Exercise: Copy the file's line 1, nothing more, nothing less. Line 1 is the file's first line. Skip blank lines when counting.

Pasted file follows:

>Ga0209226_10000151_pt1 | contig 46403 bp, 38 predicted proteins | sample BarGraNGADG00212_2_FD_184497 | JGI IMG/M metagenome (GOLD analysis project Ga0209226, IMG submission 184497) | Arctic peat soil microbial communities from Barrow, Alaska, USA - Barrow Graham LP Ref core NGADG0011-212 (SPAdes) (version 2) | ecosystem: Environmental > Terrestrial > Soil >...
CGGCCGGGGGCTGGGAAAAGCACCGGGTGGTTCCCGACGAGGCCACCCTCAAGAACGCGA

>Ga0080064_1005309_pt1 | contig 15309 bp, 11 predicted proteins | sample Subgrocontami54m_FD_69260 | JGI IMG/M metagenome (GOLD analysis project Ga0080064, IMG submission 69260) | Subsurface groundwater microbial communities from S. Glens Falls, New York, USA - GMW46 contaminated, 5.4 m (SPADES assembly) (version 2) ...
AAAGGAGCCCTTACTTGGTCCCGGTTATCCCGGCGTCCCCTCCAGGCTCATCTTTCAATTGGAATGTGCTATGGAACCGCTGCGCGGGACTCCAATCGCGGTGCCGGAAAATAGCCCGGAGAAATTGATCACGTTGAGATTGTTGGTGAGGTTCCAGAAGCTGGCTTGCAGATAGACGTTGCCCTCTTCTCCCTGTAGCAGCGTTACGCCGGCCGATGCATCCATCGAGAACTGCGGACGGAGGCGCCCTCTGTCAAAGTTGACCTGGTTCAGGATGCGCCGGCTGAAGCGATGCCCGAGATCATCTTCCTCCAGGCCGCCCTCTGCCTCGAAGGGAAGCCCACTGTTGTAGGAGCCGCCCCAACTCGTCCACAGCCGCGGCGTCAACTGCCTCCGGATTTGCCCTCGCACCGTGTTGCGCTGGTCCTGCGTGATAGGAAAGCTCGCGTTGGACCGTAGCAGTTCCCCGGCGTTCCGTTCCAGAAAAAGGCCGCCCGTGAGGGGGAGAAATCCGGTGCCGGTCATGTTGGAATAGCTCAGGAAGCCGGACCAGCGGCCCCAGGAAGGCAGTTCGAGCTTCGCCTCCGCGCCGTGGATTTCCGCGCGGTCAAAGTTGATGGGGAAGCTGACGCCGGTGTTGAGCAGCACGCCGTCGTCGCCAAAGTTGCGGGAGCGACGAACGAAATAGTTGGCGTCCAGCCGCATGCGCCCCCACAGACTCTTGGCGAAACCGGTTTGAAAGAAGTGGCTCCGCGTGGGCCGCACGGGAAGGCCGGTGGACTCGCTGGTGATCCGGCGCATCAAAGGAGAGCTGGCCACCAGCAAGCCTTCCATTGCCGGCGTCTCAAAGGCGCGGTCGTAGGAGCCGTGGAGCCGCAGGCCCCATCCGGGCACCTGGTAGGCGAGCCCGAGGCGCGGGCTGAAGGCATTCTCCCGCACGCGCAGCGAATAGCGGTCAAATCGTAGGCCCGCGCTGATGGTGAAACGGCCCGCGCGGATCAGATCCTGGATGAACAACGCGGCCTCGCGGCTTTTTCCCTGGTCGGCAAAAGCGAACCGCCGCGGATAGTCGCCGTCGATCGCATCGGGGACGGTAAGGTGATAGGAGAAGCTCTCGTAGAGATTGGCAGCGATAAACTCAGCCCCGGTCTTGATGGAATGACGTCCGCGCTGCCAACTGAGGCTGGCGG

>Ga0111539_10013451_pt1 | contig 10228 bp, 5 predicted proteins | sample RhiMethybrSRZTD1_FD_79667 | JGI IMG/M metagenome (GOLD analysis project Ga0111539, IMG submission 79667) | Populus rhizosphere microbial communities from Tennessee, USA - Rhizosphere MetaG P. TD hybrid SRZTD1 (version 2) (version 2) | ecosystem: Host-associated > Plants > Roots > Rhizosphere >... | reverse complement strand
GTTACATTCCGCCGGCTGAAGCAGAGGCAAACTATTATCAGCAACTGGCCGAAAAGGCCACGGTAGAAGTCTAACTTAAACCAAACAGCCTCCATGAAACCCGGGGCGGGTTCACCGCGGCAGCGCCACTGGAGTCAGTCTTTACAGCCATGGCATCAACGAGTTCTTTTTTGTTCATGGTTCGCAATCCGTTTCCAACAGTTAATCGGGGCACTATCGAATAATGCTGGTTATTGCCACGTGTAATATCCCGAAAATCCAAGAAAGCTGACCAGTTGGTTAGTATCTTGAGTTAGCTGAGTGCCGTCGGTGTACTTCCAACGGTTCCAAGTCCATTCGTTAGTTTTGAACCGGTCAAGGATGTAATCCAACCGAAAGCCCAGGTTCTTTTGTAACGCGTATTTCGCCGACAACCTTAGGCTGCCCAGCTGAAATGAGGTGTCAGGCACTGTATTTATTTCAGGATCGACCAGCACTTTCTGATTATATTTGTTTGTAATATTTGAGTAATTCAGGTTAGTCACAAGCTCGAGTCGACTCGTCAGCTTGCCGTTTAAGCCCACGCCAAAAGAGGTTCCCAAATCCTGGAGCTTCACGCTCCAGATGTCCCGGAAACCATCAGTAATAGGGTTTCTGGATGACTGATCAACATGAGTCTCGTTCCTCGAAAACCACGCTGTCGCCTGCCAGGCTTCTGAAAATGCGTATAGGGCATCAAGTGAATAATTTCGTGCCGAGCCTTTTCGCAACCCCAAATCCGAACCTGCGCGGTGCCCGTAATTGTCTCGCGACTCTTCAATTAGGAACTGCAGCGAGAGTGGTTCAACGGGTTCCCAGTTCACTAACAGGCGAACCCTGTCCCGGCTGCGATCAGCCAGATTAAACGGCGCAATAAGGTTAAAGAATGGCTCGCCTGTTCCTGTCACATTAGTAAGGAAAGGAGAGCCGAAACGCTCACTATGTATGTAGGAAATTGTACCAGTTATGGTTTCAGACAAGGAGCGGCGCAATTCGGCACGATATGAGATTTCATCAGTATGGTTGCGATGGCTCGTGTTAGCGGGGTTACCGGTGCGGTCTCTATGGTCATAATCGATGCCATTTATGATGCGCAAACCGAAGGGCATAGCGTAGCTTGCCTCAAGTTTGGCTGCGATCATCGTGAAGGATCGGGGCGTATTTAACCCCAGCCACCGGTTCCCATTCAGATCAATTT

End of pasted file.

>Ga0209226_10000151_pt1 | contig 46403 bp, 38 predicted proteins | sample BarGraNGADG00212_2_FD_184497 | JGI IMG/M metagenome (GOLD analysis project Ga0209226, IMG submission 184497) | Arctic peat soil microbial communities from Barrow, Alaska, USA - Barrow Graham LP Ref core NGADG0011-212 (SPAdes) (version 2) | ecosystem: Environmental > Terrestrial > Soil >...